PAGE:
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   Table of Contents     
LETTER TO EDITOR  
Year : 2021  |  Volume : 13  |  Issue : 3  |  Page : 154-155
Streptococcal pharyngitis in children: A tertiary pediatric hospital in Bucharest, Romania


1 Department of Pediatrics, National Institute for Mother and Child Health “Alessandrescu-Rusescu”; Faculty of Medicine, Department of Pediatrics, Carol Davila University of Medicine and Pharmacy, Bucharest, Romania
2 Department of Pediatrics, National Institute for Mother and Child Health “Alessandrescu-Rusescu”, Bucharest, Romania
3 Faculty of Medicine, General Medicine, Carol Davila University of Medicine and Pharmacy, Bucharest, Romania

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Date of Submission02-Mar-2021
Date of Acceptance19-Apr-2021
Date of Web Publication19-Aug-2021
 

How to cite this article:
Miron VD, Bar G, Filimon C, Gaidamut VA, Craiu M. Streptococcal pharyngitis in children: A tertiary pediatric hospital in Bucharest, Romania. J Global Infect Dis 2021;13:154-5

How to cite this URL:
Miron VD, Bar G, Filimon C, Gaidamut VA, Craiu M. Streptococcal pharyngitis in children: A tertiary pediatric hospital in Bucharest, Romania. J Global Infect Dis [serial online] 2021 [cited 2021 Sep 28];13:154-5. Available from: https://www.jgid.org/text.asp?2021/13/3/154/324068




Sir,

Children experience several episodes of acute pharyngitis until adulthood. Although most of them are of viral etiology, up to 30% of cases are due to Streptococcus pyogenes also known as group A streptococcus (GAS).[1] However, over 60% of children with acute pharyngitis receive antibiotics.[2] Differentiating between the viral and bacterial etiology of acute pharyngitis is often difficult to make, so the Society of Infectious Diseases of America recommends that the diagnosis of streptococcal pharyngitis should not be based solely on clinical criteria.[3] It is recommended to use rapid antigen detection test (RADT) or throat cultures to confirm the streptococcal etiology.[3] For their rational use of them, clinical scores were developed (modified Centor score/McIsaac and feverPAIN)[4],[5] which facilitate an efficient selection of children who need testing to identify GAS. In the emergency department (ED), the use of RADT is preferred for a quick result and an immediate therapeutic decision.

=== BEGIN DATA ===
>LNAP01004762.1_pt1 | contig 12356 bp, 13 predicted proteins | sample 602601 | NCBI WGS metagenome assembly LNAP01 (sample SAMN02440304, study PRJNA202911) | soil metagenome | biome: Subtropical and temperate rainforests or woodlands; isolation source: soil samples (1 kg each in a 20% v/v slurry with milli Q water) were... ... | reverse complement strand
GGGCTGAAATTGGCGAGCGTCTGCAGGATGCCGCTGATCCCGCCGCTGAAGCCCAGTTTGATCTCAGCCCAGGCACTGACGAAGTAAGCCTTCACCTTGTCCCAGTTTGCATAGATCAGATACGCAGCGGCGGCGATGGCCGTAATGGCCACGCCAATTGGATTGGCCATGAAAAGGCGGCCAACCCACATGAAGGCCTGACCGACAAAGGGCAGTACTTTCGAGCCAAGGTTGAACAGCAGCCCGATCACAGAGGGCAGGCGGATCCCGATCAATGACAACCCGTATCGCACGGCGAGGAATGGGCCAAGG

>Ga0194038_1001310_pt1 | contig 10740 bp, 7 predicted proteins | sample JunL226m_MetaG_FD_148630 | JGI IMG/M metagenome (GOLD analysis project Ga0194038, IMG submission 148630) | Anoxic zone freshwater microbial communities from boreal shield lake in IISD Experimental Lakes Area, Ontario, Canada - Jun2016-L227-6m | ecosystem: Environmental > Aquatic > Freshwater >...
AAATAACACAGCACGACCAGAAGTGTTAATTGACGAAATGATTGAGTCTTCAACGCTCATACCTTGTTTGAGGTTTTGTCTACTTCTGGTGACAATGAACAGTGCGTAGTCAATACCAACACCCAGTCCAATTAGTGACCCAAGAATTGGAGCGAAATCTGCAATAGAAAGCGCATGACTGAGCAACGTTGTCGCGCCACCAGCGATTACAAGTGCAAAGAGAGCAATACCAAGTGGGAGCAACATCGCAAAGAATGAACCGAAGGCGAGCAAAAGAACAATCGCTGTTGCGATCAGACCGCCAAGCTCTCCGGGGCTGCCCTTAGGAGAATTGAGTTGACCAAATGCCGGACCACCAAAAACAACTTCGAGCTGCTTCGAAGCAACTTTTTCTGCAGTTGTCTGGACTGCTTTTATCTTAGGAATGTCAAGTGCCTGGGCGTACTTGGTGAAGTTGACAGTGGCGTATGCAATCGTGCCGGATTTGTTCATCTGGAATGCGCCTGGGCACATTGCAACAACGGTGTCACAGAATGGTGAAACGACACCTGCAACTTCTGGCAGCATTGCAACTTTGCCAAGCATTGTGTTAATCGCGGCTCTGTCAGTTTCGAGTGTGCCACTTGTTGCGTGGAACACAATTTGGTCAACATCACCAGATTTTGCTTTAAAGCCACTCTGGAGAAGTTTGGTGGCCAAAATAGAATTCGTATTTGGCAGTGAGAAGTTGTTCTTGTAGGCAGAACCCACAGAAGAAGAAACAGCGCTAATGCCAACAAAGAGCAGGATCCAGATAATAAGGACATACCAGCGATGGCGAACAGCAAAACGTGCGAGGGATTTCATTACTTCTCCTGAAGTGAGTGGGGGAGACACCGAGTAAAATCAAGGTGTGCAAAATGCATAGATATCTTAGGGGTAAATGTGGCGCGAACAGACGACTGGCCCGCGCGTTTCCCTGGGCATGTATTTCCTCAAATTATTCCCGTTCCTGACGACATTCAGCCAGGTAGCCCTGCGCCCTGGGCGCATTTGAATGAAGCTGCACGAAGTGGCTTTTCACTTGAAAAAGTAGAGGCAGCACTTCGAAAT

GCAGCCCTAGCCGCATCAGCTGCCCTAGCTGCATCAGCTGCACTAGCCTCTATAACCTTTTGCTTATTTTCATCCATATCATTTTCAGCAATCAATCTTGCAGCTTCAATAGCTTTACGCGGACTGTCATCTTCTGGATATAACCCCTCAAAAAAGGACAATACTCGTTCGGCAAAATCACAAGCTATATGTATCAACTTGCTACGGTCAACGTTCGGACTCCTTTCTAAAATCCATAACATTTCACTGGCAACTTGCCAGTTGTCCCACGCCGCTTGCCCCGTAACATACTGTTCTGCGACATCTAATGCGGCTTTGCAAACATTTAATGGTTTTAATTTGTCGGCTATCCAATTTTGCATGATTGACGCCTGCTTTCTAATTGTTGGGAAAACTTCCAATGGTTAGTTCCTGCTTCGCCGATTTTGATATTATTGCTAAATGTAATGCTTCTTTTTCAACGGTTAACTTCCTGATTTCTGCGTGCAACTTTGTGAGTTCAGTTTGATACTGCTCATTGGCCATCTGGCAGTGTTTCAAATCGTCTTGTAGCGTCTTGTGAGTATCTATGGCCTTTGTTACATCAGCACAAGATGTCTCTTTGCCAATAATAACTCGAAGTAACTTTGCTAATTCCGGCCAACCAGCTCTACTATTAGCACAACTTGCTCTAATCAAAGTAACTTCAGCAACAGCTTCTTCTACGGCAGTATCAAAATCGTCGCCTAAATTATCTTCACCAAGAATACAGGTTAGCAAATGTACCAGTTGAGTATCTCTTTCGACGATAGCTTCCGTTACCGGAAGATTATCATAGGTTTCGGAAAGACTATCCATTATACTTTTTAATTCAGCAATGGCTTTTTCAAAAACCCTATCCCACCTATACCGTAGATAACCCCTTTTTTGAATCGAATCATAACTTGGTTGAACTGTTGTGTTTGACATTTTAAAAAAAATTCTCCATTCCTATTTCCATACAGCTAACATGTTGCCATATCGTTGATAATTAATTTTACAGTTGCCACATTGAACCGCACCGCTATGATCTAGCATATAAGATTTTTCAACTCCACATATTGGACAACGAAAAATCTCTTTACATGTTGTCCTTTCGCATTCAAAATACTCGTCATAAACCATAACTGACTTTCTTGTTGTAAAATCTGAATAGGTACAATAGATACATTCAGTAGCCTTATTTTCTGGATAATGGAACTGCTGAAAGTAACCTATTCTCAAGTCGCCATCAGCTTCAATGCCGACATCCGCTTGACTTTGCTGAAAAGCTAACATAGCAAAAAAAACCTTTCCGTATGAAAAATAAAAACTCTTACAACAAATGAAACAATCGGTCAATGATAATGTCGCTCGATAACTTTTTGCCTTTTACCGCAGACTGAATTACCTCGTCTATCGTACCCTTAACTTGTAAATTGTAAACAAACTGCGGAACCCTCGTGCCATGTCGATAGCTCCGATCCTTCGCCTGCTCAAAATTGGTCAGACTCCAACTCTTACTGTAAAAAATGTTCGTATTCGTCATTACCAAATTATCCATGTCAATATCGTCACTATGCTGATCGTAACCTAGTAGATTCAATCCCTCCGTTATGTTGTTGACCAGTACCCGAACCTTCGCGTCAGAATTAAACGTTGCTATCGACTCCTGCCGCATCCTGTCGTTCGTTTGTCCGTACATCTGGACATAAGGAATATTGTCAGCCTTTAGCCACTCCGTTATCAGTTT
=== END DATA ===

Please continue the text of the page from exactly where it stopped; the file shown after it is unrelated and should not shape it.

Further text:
We conducted a retrospective study among patients who presented to the ED, of the National Institute for Mother and Child Health “Alessandrescu-Rusescu”, Bucharest, Romania, and were diagnosed by RADT with streptococcal pharyngitis or streptococcal tonsillitis, between September 1, 2018, and August 31, 2019.

Of 4627 patients diagnosed with acute pharyngitis/acute tonsillitis, 29.9% (n = 1383) had positive RADT for streptococcus. The majority were schoolchildren (5–13 years; 49.3%, n = 682) and preschoolers (3–4 years; 27.0%, n = 374) [Table 1]. Thus, the median age of the studied group was 5.3 years (interquartile range [IQR]: 3.4, (8.2)). There was a slight predominance of positive cases for Streptococcus among males (748 cases, 54.1%), and we did not identify significant differences (P = 0.663) in age between males (5.3 years [IQR: 3.3, (8.1)]) and females (5.3 years [IQR: 3.4, (8.3)]).
Table 1: Characteristics of patients by age groups

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In terms of seasonality, 68.2% (n = 943) of the cases were identified in the spring and summer months [Figure 1], with a maximum peak in June (184 cases).
Figure 1: Distribution of cases by month, according to gender